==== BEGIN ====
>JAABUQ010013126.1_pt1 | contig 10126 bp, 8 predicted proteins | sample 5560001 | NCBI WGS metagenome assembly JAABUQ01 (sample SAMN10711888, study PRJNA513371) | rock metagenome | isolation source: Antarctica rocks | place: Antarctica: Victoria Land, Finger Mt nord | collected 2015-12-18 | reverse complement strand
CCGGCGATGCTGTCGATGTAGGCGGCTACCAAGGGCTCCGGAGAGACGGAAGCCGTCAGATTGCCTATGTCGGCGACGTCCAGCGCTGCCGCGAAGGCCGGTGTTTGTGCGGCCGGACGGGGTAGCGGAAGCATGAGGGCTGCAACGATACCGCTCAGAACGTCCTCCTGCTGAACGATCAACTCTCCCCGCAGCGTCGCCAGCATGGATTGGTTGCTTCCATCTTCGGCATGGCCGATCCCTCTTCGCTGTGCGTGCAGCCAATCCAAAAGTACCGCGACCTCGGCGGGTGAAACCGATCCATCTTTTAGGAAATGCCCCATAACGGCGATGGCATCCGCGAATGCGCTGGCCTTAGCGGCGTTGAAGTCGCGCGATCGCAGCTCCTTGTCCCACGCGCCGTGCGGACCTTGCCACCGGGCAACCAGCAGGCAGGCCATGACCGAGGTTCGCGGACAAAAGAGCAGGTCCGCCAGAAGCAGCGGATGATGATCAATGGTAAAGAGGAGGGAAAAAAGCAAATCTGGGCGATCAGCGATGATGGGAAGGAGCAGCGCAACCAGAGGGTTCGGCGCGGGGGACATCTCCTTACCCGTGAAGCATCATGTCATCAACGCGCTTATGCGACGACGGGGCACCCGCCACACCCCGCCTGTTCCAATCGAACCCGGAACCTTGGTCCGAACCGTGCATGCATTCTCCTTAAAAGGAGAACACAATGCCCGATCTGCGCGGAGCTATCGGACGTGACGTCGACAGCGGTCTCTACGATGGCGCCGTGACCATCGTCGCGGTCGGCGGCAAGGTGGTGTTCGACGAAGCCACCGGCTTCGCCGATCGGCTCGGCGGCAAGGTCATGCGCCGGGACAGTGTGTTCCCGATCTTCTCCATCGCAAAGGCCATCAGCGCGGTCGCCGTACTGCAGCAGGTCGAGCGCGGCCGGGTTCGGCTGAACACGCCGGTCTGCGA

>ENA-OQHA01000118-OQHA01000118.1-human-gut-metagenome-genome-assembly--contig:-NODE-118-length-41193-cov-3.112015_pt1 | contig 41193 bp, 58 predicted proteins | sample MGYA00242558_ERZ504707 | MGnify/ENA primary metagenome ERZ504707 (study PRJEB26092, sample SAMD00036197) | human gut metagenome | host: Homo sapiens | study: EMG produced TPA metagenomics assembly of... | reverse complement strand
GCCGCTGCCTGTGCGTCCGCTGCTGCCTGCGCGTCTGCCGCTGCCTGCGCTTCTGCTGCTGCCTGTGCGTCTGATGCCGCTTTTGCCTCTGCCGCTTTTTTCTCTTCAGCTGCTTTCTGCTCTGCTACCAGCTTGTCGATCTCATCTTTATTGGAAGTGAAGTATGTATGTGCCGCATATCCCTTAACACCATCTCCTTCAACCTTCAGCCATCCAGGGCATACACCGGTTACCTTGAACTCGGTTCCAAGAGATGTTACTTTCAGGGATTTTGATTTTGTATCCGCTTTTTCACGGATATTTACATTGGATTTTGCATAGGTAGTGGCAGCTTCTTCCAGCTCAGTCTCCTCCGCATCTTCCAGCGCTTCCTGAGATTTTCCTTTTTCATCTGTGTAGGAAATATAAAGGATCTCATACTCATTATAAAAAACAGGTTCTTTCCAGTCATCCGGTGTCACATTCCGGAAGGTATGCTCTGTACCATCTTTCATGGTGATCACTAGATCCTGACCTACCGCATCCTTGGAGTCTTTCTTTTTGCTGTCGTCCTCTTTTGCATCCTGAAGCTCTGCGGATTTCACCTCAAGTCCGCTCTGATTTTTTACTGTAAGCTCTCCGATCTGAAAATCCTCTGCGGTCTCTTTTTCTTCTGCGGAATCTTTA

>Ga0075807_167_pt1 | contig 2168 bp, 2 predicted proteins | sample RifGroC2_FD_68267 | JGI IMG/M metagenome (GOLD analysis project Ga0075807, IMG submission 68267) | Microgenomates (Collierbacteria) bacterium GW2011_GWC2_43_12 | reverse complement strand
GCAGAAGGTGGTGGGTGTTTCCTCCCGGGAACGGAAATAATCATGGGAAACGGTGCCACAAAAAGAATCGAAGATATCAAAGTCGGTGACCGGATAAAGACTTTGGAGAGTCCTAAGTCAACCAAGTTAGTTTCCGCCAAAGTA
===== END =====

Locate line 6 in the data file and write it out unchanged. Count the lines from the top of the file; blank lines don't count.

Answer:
GCAGAAGGTGGTGGGTGTTTCCTCCCGGGAACGGAAATAATCATGGGAAACGGTGCCACAAAAAGAATCGAAGATATCAAAGTCGGTGACCGGATAAAGACTTTGGAGAGTCCTAAGTCAACCAAGTTAGTTTCCGCCAAAGTA